Sunn O))) / OM - Koko, London
The beards and hair are in full attendance tonight. Sunn O))) may not be your ordinary metal band – their esoteric sound appeals equally to the hipsters present than to straight-ahead metal dudes - but the audience certainly veers in the facial hair direction. Quite what they make of the support, OM, is anyone’s guess, but they are a thrilling experience. Featuring Al Cisneros from Californian stoner doom legends Sleep on bass and Grails drummer Emil Amos (replacing Chris Haikus, who was also in Sleep), plus a bearded dude grinning manically while playing various percussive instruments, OM’s hour onstage is a superbly atmospheric, intense ride, with elements of psychedelia, sitar drone, and stoner bass riffs all incorporated, and filled with space and ghostly echoes that wouldn’t be out of place on a dub record. That they manage to fill the venue with booming sound with such a small amount of equipment – bass, drums, percussion and the occasional sample – is testament to their brilliance as musicians (Amos in particular is transfixing, as superb a drummer you’re likely to see). Intense and lost in his huge basslines, Cisneros chants what sounds like religious imagery, incantation and who knows what, leaving the audience spellbound as the band vacate the stage at the end of their set.
While OM were bathed in minimal intense red light during their set, Sunn O))) – comprising the core duo of Stephen O’Malley and Greg Anderson - engage in pantomime even before they take to the stage, with horror film music blasted over the tannoy (leading one audience member to shout, “He’s behind you!” to general laughter) while the roadies test their phalanx of amps at the back of the stage. The horror film music, while amusing, rapidly begins to become tiresome, though it’s a change from their gig at All Tomorrow’s Parties at Butlins (curated by Portishead), when they accidentally lit off the smoke alarm, and appeared onstage with an automated woman’s voice instructing everyone to leave the venue (and went on to have a bizarre onstage fight). As before, the stage rapidly resembles an industrial zone, with ludicrous amounts of dry ice and red and blue smoke pumped out, making the band – when they do come on – virtually invisible to the audience. Though ostensibly the band have their latest album, "Monoliths & Dimensions", to promote – from which they play the opener “Agartha” (or at least what sounds like it) - they essentially do what Sun O))) have always done onstage: dress as monks and play one long song (or at least pretty much one song) with low-end riffs at earsplitting volume, and at funeral pace, aided by various musicians. As before, there is a keyboardist, while, in this case, there’s also somewhat bizarrely a trumpeter (who also appears on "Monoliths…") – and, stage centre, their ever-dependable singer, the Hungarian Atilla Csihar (aka the Void). Dressed like a seven foot member of the tree people in "The Lord of the Rings", Csihar’s swanky outfit emits red lasers from his fingers, which flirt around the venue as he growls impenetrably; for all we know, he could be reciting his shopping list.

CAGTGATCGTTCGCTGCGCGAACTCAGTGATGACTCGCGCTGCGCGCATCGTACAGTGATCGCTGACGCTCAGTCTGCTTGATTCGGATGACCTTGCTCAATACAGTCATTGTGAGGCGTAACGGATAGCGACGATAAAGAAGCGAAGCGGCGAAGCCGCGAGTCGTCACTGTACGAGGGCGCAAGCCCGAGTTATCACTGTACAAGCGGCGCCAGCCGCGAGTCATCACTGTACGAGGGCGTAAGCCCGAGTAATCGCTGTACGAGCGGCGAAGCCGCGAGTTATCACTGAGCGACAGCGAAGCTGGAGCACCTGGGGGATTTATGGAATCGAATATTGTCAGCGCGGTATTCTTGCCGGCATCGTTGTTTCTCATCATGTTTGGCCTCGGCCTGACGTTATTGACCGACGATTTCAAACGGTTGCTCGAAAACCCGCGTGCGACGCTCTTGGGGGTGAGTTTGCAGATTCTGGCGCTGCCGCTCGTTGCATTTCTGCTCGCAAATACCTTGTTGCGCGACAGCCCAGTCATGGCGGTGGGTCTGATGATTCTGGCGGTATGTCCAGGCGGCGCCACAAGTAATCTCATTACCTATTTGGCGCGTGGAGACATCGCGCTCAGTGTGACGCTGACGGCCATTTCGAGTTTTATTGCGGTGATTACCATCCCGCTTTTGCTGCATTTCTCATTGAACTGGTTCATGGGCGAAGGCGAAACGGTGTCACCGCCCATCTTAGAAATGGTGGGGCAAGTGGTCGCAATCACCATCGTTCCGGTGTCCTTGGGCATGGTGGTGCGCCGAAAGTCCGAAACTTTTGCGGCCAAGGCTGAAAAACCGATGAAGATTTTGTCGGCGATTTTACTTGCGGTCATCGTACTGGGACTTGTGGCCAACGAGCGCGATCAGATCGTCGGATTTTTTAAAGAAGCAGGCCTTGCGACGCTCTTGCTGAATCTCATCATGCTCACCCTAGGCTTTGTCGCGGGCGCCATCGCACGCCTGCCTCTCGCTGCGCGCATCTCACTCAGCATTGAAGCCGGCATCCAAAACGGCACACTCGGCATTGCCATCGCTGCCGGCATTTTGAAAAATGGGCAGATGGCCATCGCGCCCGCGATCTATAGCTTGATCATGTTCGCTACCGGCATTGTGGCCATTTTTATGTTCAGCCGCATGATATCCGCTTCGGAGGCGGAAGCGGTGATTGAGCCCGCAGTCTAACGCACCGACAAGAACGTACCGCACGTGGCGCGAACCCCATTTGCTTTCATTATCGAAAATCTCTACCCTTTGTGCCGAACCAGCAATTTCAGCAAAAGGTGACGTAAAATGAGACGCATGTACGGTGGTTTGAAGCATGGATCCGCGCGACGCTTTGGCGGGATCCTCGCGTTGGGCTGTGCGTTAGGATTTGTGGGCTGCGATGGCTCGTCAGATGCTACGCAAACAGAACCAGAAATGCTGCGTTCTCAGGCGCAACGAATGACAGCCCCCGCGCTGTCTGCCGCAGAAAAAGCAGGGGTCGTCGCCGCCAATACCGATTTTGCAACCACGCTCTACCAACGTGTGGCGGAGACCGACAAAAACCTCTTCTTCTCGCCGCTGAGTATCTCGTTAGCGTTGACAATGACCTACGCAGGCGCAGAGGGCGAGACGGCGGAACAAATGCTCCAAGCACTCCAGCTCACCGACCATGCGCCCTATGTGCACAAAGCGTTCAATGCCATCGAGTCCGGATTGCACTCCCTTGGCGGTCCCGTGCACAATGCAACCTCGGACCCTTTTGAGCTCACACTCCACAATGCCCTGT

His commanding presence is, essentially, part of the parcel of Sunn O))) live, essentially "Spinal Tap" took to its ludicrous, bombastic extreme. We could be witnessing Stonehenge or the malfunctioning pods onstage, and Anderson and O’Malley know it. Sun O)))’s live performances are so ludicrous and bombastic that the only sensible reaction is to laugh. Yet behind the costumes and the pantomime, the ironic references to the excesses of Black Metal, and the all-encompassing wave of low-end noise emanating from the stage like a lake of fire – one that you feel in every bone - there’s clearly a clued-up and savvy duo onstage, enjoying the ludicrous nature of their beast in action. What they will do next is the real question; like most jokes, the amusement will eventually start to wear thin. Until then, though, the best way to enjoy Sun O))) is to stand back and laugh at the ridiculousness of it all. There’s no encore, of course; the audience has been pummelled to such submission that none is really needed.
Last updated: 18/04/2018 17:38:05